Architecting and developing a system of systems (SoS) is a complex and daunting task. We are all familiar with integration and operational problems between a system and its software architecture due to inconsistencies, ambiguities, and omissions in addressing quality attributes. These problems are further exacerbated in an SoS because you are typically dealing with some number of existing systems that are evolving themselves and being integrated together to provide new capabilities. In this context, you are dealing with different program offices, contractors, engineering disciplines, and program life cycles that are being mashed together to form the SoS. Functionality and capability are critically important, but the architecture must be driven by the quality attributes. Specifying and addressing quality attributes early and evaluating the architecture (system and SoS) to identify risks are key to success.
Carnegie Mellon Software Engineering Institute (SEI) has developed a number of methods that, when combined, form the basis for a software architecture-centric engineering approach. The Quality Attribute Workshop (QAW) and the Architecture Tradeoff Analysis Method (ATAM) were two of the methods developed to facilitate the discussion with stakeholders at the software architecture level. We wanted to extend the approach to effectively treat SoS considerations. We were familiar with a system engineering concept of mission threads (or workflows), a sequence of steps conducted at the various nodes in the SoS in response to a stimulus. The resulting Mission Thread Workshop (MTW) is a facilitated stakeholder-centric exercise whose purpose is to help elicit and define requirements, address engineering considerations, and uncover architectural challenges and capability gaps for an SoS.
We conceived of extending the concept of a mission thread to include quality attributes in the same manner as scenarios had extended use cases. However, we discovered that developing the mission threads at the MTW in a way similar to developing scenarios in a QAW was overly cumbersome. Developing mission threads in advance of the MTW by working with subject matter experts was a key aspect of a successful MTW. Operational, sustainment, development, and acquisition mission threads are created and refined with a few key leads of the sponsoring organization to create a starting point for the MTW. This preparation enables the stakeholders participating in the MTW to focus on validating the threads, determining gaps in them, identifying architectural and engineering issues, and considering the quality attributes at individual steps in the thread and in the whole thread during the MTW. After the MTW, the findings are summarized as a set of challenges facing the SoS architects. Like its predecessors, the MTW is a repeatable technique that works equally well in commercial and DoD contexts.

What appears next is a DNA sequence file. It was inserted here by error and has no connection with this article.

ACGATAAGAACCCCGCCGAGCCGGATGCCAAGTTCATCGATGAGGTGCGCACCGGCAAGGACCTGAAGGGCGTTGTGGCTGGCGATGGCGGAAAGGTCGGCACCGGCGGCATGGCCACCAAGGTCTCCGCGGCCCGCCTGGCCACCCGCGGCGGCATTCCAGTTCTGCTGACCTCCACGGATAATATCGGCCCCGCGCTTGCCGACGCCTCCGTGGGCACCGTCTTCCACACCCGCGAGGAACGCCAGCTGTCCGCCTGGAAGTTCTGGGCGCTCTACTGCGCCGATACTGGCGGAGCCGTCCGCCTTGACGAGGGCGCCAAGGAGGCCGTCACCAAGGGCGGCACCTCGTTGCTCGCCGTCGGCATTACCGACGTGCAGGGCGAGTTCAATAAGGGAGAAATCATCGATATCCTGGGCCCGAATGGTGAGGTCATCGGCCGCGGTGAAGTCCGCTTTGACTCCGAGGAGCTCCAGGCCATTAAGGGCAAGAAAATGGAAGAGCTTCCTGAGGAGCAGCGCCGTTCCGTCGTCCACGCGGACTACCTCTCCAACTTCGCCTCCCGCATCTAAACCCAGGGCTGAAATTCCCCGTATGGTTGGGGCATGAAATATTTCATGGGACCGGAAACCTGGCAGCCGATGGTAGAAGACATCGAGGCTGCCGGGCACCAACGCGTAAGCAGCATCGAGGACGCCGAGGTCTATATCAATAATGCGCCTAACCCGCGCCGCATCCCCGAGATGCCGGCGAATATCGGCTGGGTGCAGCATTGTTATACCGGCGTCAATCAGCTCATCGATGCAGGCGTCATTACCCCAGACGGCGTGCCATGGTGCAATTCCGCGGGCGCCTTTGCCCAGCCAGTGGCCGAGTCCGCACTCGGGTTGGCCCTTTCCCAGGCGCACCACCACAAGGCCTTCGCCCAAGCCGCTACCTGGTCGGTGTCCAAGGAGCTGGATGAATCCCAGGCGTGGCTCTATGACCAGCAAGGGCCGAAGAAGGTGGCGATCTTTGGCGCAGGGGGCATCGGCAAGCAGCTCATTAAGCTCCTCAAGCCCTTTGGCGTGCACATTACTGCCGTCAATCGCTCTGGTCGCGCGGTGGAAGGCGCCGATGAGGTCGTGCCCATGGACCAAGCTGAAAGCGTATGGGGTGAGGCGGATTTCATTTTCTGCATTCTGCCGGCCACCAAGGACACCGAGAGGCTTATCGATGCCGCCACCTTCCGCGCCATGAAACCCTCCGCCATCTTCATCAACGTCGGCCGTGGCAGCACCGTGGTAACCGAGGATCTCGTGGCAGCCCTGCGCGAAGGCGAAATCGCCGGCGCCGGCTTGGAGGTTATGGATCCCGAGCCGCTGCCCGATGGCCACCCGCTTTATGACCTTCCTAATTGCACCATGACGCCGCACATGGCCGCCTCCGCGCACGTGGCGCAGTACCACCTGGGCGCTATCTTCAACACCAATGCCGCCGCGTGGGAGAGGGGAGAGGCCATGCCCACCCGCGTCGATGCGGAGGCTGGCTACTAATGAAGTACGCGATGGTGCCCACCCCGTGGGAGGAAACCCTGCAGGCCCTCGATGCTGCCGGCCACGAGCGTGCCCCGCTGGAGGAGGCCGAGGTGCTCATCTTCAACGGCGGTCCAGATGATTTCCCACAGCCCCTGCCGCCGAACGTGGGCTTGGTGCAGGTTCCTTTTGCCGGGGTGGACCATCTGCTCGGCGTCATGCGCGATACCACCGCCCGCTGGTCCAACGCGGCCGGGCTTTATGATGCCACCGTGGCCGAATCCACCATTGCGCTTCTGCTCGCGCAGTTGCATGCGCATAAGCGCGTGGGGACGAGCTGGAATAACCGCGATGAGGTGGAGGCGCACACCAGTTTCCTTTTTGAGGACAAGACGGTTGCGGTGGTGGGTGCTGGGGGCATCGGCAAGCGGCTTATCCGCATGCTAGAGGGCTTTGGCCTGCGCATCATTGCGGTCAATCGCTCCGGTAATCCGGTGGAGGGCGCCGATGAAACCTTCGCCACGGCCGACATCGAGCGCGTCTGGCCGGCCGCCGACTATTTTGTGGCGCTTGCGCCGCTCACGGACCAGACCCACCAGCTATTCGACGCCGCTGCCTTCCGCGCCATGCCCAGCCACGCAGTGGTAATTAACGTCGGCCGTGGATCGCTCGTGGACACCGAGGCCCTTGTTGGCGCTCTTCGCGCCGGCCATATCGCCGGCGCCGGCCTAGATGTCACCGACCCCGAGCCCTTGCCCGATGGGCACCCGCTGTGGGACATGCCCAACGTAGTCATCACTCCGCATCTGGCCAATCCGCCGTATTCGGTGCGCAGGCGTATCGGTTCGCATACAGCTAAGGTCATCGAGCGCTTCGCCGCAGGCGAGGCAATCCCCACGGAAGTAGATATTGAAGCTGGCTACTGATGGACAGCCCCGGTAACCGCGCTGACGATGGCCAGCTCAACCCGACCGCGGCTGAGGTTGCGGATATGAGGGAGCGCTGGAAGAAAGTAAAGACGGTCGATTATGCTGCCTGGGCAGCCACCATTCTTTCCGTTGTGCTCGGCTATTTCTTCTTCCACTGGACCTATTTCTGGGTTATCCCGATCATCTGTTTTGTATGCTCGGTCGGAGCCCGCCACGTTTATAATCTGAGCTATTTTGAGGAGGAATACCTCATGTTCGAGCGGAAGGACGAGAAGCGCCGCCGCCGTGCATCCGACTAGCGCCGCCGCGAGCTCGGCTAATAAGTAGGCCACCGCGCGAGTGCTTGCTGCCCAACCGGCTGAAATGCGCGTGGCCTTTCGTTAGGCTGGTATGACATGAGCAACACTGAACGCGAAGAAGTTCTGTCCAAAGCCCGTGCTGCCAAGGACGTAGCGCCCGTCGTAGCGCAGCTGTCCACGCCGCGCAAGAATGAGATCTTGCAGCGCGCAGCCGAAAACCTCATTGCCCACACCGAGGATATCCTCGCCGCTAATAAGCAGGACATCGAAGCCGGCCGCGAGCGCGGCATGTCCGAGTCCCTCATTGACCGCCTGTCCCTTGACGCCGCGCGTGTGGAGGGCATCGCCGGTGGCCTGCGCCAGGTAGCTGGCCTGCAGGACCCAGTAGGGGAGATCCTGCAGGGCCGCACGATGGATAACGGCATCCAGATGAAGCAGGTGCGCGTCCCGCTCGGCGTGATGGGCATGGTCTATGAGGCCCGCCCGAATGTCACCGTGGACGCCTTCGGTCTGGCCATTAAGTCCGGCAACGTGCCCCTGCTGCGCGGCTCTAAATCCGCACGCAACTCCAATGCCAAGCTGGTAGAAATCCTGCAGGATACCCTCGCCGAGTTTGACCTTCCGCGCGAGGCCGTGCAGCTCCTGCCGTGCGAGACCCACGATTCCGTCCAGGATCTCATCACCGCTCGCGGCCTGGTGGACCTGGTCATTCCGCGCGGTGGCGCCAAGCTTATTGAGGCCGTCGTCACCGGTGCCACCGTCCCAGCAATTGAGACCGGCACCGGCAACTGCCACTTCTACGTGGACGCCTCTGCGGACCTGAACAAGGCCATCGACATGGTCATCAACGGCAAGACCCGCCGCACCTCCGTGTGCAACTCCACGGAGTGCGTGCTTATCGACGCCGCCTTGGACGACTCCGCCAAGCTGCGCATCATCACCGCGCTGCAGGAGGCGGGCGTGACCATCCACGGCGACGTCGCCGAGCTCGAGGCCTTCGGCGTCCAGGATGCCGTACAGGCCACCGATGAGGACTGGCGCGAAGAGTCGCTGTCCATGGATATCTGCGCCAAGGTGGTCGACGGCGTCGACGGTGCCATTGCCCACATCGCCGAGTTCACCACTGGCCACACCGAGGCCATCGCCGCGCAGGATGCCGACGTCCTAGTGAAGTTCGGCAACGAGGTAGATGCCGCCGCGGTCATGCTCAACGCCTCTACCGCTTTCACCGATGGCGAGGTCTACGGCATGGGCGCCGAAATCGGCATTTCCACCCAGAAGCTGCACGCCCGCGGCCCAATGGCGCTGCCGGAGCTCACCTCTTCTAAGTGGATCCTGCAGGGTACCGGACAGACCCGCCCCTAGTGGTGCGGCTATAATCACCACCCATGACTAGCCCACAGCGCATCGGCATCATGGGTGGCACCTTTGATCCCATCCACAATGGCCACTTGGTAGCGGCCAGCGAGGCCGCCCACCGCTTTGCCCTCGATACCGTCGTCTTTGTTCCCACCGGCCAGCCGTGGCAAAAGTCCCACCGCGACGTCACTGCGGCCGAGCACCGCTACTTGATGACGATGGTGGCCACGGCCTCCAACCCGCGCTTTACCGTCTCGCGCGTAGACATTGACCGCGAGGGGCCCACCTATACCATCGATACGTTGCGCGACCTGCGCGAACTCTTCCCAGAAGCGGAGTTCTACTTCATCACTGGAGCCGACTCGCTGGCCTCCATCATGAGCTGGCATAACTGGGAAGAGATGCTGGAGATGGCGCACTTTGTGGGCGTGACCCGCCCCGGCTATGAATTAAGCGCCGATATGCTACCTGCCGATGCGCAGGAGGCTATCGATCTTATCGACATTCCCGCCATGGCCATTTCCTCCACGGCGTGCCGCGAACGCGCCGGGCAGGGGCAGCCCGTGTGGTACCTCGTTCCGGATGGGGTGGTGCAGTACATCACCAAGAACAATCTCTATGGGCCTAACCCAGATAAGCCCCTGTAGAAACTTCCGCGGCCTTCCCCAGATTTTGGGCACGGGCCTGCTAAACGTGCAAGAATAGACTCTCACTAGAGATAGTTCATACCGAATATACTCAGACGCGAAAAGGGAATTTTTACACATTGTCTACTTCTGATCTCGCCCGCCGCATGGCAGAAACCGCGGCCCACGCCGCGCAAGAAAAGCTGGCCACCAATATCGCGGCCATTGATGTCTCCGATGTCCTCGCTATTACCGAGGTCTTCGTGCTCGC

The presentation is based on an upcoming MTW technical report that describes the steps of a MTW and the engagement approach developed from lessons learned with commercial and DoD organizations. The engagement approach consists of three phases, a timeline for the different activities, inputs and outputs associated with each activity, and examples of artifacts associated with the activities.